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Mali, Burkina Faso and Niger quit ECOWAS

January 28, 2024

The leaders of the three Sahel nations said it was a "sovereign decision" to leave the Economic Community of West African States "without delay."

A general view of attendees during the 64th Economic Community of West African States (ECOWAS) Head of States and Government ordinary session in Abuja in December 2023
ECOWAS is the regional political and economic blocImage: Kola Sulaimon/AFP

Mali, Burkina Faso and Niger, said Sunday they are leaving the Economic Community of West African States (ECOWAS) immediately.

All three countries, which were founding members of ECOWAS in 1975, are currently led by militaries that seized power from civilian leaders.

"After 49 years, the valiant peoples of Burkina Faso, Mali, and Niger regretfully and with great disappointment observe that the (ECOWAS) organization has drifted from the ideals of its founding fathers and the spirit of Pan-Africanism," Colonel Amadou Abdramane, Niger junta spokesman, said in a statement.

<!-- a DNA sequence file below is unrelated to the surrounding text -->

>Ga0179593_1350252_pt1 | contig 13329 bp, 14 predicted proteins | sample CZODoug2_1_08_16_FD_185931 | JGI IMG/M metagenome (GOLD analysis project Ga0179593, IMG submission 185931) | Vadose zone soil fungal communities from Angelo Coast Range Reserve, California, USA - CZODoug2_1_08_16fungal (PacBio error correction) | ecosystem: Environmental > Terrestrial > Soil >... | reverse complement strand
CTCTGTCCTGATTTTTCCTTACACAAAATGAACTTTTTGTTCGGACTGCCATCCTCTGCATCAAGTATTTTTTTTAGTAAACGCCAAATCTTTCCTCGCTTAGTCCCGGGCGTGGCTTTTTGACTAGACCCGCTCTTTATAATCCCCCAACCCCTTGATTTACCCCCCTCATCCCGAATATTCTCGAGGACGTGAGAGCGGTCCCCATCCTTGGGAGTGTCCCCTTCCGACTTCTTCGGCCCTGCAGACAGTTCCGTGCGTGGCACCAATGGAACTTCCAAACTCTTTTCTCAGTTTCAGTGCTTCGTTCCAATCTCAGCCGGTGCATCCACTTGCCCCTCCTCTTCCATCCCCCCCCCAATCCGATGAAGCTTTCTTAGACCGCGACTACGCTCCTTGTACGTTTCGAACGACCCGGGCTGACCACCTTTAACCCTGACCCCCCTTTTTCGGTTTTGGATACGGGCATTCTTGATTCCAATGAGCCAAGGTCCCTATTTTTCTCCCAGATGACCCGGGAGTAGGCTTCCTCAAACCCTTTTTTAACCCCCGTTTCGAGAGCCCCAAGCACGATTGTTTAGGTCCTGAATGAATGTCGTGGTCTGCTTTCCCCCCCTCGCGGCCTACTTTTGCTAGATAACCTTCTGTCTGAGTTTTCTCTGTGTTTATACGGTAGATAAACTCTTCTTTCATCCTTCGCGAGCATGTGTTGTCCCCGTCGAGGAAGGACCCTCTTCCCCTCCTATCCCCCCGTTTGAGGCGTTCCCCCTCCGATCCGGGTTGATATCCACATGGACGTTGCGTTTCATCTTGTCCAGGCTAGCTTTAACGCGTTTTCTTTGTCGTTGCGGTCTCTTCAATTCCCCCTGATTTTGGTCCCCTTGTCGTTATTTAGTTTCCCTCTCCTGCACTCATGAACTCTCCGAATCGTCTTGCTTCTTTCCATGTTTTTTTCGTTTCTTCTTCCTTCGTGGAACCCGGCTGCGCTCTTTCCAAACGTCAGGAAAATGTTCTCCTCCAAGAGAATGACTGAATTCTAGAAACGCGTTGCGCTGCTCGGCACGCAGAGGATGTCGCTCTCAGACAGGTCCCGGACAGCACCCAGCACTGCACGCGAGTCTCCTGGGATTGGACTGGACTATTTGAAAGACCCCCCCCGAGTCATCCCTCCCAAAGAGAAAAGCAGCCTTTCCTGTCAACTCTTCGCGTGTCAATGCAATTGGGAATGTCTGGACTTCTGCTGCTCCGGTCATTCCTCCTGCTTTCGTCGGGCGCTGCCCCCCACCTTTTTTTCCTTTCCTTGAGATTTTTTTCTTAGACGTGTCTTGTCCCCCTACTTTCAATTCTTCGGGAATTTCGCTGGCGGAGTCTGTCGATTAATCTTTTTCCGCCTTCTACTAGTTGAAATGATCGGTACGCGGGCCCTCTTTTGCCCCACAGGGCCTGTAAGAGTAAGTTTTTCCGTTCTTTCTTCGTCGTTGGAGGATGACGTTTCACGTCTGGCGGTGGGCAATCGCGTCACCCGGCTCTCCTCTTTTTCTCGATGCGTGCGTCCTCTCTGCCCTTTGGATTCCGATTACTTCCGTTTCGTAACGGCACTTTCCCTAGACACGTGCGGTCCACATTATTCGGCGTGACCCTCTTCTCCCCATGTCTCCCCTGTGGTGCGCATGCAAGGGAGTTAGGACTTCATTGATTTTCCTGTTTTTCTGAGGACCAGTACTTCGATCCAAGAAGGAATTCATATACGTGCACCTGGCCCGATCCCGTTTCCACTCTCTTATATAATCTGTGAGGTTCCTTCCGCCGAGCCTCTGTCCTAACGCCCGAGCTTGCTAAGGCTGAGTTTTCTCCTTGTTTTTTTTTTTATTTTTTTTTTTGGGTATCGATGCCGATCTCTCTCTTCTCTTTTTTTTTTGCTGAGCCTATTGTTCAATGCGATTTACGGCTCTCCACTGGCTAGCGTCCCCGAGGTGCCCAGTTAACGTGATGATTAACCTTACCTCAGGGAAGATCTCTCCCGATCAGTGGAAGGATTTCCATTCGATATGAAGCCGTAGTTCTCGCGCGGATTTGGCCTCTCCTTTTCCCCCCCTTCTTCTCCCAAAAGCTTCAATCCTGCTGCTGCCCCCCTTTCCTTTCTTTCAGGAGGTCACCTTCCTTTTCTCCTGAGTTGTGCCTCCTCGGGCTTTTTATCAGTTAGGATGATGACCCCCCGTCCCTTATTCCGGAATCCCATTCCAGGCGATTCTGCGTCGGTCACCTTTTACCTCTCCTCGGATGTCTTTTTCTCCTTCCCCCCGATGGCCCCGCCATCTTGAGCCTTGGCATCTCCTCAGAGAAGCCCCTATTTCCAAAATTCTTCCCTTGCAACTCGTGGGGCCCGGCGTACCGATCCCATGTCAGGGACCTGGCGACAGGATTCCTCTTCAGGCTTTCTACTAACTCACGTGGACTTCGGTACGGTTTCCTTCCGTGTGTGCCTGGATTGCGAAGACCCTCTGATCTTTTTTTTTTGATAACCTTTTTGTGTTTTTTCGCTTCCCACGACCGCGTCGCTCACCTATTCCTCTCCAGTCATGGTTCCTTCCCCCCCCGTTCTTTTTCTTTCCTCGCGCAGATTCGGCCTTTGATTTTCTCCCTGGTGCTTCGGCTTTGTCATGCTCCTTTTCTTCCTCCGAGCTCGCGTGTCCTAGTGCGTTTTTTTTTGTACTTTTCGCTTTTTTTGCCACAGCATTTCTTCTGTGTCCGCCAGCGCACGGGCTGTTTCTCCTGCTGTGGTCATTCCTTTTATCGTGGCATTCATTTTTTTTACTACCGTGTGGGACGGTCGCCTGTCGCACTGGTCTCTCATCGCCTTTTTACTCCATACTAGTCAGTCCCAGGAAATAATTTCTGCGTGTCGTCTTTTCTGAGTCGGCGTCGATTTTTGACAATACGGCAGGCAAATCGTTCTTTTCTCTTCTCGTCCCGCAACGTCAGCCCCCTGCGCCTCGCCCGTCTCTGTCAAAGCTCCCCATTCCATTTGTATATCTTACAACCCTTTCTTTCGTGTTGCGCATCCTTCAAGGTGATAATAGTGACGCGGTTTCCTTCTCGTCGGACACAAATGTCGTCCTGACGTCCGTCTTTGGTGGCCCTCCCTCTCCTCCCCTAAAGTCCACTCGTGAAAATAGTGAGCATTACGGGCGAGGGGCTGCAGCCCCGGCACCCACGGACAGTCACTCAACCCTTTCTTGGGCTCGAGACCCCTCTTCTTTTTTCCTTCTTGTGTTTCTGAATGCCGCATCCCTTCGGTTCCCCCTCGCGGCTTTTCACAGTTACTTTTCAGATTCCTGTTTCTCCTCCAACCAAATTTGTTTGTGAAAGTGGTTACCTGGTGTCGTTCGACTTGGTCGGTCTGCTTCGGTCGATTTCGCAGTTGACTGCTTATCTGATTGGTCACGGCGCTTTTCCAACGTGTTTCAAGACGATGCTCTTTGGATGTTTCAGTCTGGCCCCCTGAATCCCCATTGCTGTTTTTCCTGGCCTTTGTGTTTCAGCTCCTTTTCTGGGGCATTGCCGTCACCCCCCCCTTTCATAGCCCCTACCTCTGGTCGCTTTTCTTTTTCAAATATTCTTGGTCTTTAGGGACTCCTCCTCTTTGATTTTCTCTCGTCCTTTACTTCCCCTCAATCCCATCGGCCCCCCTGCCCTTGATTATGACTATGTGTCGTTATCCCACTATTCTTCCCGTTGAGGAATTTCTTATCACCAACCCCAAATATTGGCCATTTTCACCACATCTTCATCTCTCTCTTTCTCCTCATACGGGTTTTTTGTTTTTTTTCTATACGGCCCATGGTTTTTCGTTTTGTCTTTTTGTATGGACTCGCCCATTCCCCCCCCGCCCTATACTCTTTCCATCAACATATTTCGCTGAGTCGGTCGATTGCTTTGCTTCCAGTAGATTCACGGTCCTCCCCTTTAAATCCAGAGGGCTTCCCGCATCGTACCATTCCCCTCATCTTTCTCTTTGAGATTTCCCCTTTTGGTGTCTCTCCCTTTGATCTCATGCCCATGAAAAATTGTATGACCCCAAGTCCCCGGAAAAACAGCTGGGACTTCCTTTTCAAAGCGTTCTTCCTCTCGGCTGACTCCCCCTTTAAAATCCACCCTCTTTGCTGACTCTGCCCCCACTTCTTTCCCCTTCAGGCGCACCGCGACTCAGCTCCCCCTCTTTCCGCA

The three countries were suspended from ECOWAS following the coups, and relations between them and the regional bloc have deteriorated for months.

"The organization notably failed to assist these states in their existential fight against terrorism and insecurity," Abdramane added.

Last year, they withdrew from an international force known as the G5 that was set up to fight Islamists in the Sahel region, forming their own so-called Alliance of Sahel States (AES).

Tension between Juntas and ECOWAS

ECOWAS said Sunday the three countries were "important members of the Community" and the bloc "remains committed to finding a negotiated solution to the political impasse."

It added that it had "yet to receive any direct formal notification" from the countries about their withdrawal."

At a summit in Nigeria's capital Abuja in December, West African leaders demanded a "short" period of transition toward civilian rule in coup-hit Niger before they would ease economic sanctions on the country.

Niger's President Mohamed Bazoum was deposed in July 2023, and the junta said it would take three years to return to civilian rule.

In Mali's case, civilian rule was last in place before the first of two coups, in August 2020.

Burkina Faso's elected government was ousted in 2022. The country has not been put under sanctions and its current ruler, Captain Ibrahim Traore has allowed elections to take place this summer.

But Traore has said the fight against the insurgents remains the top priority.

jcg/lo (AP, Reuters, AFP)

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